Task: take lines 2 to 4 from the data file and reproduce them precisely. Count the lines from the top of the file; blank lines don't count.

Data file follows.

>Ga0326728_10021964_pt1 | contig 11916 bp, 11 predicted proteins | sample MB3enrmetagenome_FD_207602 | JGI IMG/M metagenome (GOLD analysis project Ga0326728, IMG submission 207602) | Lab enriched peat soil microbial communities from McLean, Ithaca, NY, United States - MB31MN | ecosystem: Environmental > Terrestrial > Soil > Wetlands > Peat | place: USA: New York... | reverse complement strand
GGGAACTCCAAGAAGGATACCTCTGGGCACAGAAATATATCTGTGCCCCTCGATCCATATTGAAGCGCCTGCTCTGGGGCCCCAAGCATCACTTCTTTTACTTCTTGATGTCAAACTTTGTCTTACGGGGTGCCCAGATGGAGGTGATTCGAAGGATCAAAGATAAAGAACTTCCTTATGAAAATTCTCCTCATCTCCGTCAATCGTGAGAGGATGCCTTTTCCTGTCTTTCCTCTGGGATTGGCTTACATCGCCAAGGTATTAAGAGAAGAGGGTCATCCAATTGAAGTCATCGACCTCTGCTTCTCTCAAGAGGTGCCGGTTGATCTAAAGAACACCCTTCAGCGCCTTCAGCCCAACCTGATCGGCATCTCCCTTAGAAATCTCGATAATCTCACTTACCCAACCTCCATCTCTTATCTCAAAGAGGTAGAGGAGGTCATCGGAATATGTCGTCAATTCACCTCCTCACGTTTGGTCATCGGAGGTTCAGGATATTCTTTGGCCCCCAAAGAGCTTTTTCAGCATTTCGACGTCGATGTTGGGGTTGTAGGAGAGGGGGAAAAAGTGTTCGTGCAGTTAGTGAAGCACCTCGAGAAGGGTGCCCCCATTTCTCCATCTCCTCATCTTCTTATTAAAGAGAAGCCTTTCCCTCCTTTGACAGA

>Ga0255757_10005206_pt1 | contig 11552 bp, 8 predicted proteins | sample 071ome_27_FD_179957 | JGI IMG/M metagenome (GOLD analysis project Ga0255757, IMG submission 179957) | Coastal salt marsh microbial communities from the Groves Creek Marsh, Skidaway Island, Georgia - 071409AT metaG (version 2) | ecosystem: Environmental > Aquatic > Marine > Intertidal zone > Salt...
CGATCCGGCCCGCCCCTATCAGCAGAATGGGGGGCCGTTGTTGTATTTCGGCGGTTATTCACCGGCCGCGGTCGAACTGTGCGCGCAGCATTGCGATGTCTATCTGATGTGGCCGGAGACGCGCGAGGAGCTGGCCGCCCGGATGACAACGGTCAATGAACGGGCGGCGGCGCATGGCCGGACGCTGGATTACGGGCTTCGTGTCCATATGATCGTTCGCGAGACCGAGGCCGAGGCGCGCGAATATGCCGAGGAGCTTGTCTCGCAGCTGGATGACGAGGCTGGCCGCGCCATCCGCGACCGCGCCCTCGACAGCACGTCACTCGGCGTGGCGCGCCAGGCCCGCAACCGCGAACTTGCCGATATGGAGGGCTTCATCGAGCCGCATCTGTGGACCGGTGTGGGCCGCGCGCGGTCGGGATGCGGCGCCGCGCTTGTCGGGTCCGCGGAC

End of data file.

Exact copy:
GGGAACTCCAAGAAGGATACCTCTGGGCACAGAAATATATCTGTGCCCCTCGATCCATATTGAAGCGCCTGCTCTGGGGCCCCAAGCATCACTTCTTTTACTTCTTGATGTCAAACTTTGTCTTACGGGGTGCCCAGATGGAGGTGATTCGAAGGATCAAAGATAAAGAACTTCCTTATGAAAATTCTCCTCATCTCCGTCAATCGTGAGAGGATGCCTTTTCCTGTCTTTCCTCTGGGATTGGCTTACATCGCCAAGGTATTAAGAGAAGAGGGTCATCCAATTGAAGTCATCGACCTCTGCTTCTCTCAAGAGGTGCCGGTTGATCTAAAGAACACCCTTCAGCGCCTTCAGCCCAACCTGATCGGCATCTCCCTTAGAAATCTCGATAATCTCACTTACCCAACCTCCATCTCTTATCTCAAAGAGGTAGAGGAGGTCATCGGAATATGTCGTCAATTCACCTCCTCACGTTTGGTCATCGGAGGTTCAGGATATTCTTTGGCCCCCAAAGAGCTTTTTCAGCATTTCGACGTCGATGTTGGGGTTGTAGGAGAGGGGGAAAAAGTGTTCGTGCAGTTAGTGAAGCACCTCGAGAAGGGTGCCCCCATTTCTCCATCTCCTCATCTTCTTATTAAAGAGAAGCCTTTCCCTCCTTTGACAGA

>Ga0255757_10005206_pt1 | contig 11552 bp, 8 predicted proteins | sample 071ome_27_FD_179957 | JGI IMG/M metagenome (GOLD analysis project Ga0255757, IMG submission 179957) | Coastal salt marsh microbial communities from the Groves Creek Marsh, Skidaway Island, Georgia - 071409AT metaG (version 2) | ecosystem: Environmental > Aquatic > Marine > Intertidal zone > Salt...
CGATCCGGCCCGCCCCTATCAGCAGAATGGGGGGCCGTTGTTGTATTTCGGCGGTTATTCACCGGCCGCGGTCGAACTGTGCGCGCAGCATTGCGATGTCTATCTGATGTGGCCGGAGACGCGCGAGGAGCTGGCCGCCCGGATGACAACGGTCAATGAACGGGCGGCGGCGCATGGCCGGACGCTGGATTACGGGCTTCGTGTCCATATGATCGTTCGCGAGACCGAGGCCGAGGCGCGCGAATATGCCGAGGAGCTTGTCTCGCAGCTGGATGACGAGGCTGGCCGCGCCATCCGCGACCGCGCCCTCGACAGCACGTCACTCGGCGTGGCGCGCCAGGCCCGCAACCGCGAACTTGCCGATATGGAGGGCTTCATCGAGCCGCATCTGTGGACCGGTGTGGGCCGCGCGCGGTCGGGATGCGGCGCCGCGCTTGTCGGGTCCGCGGAC